The Irish story of Deirdre of the Sorrows ends with a kind of stand-off between Conchobor, the king who loved (or, more acurately, who lusted for) Deirdre, and Deirdre herself, who despises the king. Conchobor had arranged for the betrayal and murder of Deirdre’s lover Naoise and his two brothers, the sons of Uisneach. He locked her in one of the houses of Emain Macha. He composed songs for her, gave her gifts, and practically broke his own heart trying to win the Deirdre’s favour. But she would not have him for any reason. Finally in frustration, Conchobor sends her away to live for a year in the household of a man she despises more than Conchobor himself. While on the way, Deirdre throws herself from the chariot into a ravine, cracks her head on an outcropping of rock, and dies.
This week’s question concerns suicide. In the story of Deirdre, it’s fairly clear that Deirdre’s suicide was deliberate and rational. She concluded that the continuation of her life would bring her only continued suffering and misery, for the loss of her lover Naoise, and for the unwanted (and frankly oppressive) romantic overtures from Conchobor. This, she reasoned, rendered her life no longer worth continuing.
One could look to various other examples too: Samurai warriors taking their own lives in response to a loss of honour; the various “Sacred Kings” described by James Frazer who practically volunteer themselves for human sacrifices, and so on. In cases like these, people choose to die, for reasons that seem to make sense to them (if not to us).
When I discuss life-and-death issues with my philosophy students at the university, I often put the question this way: there are two “base categories” of moral value. One I called the “sanctity of life” view, and it holds that a human life is inherently valuable. Therefore, in any moral decision affecting whether someone lives or dies, the choice to make is the one which preserves and protects human life, no matter what the conditions or circumstances of that life. The other I called the “worthwhile life” view, in which what matters is the quality of life, and the desirability of its circumstances. A life is to be preserved and protected if the person whose life it is desires to continue living it.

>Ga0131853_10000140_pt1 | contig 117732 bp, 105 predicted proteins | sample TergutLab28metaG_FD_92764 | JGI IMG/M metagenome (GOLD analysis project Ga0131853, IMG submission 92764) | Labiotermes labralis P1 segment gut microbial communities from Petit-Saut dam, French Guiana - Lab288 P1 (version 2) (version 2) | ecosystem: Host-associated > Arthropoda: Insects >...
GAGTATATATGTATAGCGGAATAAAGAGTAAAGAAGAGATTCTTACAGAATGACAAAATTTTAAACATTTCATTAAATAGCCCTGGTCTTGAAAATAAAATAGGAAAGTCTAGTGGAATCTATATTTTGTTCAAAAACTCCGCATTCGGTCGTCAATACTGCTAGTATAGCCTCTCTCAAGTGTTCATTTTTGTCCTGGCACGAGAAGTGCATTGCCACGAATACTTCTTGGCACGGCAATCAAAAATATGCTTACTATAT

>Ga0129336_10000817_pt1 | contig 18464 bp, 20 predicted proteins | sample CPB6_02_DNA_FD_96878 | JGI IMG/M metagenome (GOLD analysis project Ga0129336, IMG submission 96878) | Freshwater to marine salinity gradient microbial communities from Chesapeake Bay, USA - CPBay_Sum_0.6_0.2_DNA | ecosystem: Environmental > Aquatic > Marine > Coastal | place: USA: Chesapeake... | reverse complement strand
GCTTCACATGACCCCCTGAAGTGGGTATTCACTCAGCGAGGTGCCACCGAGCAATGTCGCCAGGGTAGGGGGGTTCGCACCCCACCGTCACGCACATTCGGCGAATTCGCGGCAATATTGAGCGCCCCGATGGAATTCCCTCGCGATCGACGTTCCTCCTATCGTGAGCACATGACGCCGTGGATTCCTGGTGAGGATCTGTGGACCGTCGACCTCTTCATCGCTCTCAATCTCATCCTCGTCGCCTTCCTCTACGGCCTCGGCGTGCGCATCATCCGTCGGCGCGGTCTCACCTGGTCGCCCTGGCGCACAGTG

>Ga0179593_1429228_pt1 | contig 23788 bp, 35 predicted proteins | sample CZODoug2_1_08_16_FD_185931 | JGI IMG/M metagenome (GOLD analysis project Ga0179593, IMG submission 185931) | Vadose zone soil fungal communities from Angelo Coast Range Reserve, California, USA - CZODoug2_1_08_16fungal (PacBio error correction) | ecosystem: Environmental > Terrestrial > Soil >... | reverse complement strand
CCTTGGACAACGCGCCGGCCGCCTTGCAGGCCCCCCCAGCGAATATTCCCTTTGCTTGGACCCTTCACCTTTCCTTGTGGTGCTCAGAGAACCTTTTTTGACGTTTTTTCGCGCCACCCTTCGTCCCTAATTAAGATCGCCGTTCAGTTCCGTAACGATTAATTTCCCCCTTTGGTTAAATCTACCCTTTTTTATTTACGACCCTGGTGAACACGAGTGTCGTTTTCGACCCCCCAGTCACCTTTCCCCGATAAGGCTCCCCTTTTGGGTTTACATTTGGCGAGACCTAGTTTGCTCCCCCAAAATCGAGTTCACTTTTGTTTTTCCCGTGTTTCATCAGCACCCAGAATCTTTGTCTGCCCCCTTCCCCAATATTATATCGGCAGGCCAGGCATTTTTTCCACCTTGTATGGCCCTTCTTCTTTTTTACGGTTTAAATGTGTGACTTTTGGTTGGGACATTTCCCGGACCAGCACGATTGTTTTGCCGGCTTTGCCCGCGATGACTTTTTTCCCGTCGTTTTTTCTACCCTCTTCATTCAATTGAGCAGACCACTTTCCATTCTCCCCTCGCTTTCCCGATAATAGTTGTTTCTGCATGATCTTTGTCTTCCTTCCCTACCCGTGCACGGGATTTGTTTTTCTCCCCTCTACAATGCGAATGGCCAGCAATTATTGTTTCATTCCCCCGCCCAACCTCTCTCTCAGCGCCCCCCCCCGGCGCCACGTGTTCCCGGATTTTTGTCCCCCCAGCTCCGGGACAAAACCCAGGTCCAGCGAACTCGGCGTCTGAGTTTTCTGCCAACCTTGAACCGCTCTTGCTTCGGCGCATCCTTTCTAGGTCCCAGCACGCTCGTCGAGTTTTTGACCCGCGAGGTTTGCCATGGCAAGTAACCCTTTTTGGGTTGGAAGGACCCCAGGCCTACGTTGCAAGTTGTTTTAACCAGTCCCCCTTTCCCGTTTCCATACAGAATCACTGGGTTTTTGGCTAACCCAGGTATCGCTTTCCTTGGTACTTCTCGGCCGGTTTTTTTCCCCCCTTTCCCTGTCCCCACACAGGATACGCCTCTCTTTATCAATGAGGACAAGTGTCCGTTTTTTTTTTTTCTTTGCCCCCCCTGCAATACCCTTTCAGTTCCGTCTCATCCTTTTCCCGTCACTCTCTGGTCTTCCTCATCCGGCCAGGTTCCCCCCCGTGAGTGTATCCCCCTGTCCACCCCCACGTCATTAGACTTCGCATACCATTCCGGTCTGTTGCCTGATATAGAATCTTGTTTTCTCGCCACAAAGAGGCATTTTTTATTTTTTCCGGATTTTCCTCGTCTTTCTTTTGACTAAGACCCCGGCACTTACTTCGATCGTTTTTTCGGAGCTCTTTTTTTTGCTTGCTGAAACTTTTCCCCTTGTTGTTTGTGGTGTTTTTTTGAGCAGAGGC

The first view, because it prioritises the continuation of human life, rejects decisions like suicide: it holds that a life must always be preserved. Even those whose lives are full of misery and who foresee no end to that misery, should soldier on. Those who opposed the removal of the feeding tube from Terri Shiavo are those who support the sanctity of life view. Probably the clearest and strongest statement of this view is the Declaration on Euthanasia by the Roman Catholic Church. Some of my pagan friends endorse a view like this when they say things like “No matter what your situation, there is always something beautiful happening around you”; the hidden implication is that the benefit of being alive always outweighs whatever harms or burdens one might be enduring, no matter how severe.
The second view, because it prioritises the quality of human life, allows for (yet does not demand) decisions like suicide. It holds that if a life is no longer deemed worthwhile by the person who is living that life, then it is not wrong for that person to end his life. Someone who, because he has an incurable disease that causes him acute suffering, or someone who has lost his friends and family, might decide that his life is no longer worth continuing. People like Sue Rodriguez who campaign for the right to die are proponents of this view. Some pagan friends of mine, although they say that all life is sacred, also say that life is not worth having at any price, and that death is part of life, and death is sacred too, and so that it can be acceptable to plan one’s own death, especially if doing so would prevent the continuation of needless suffering.
Are people who contemplate suicide under something like a moral obligation to “cheer up”, to change how they relate to others, and to find or even invent a reason to go on? Or, are there circumstances, situations, or reasons why, in your view, it is acceptable to take one’s own life? Might there be such a thing as a sacred death? Which of the two base categories of value described here is the strong one in your mind? Or is there some synthesis of the two that you can see? Or is there a third view?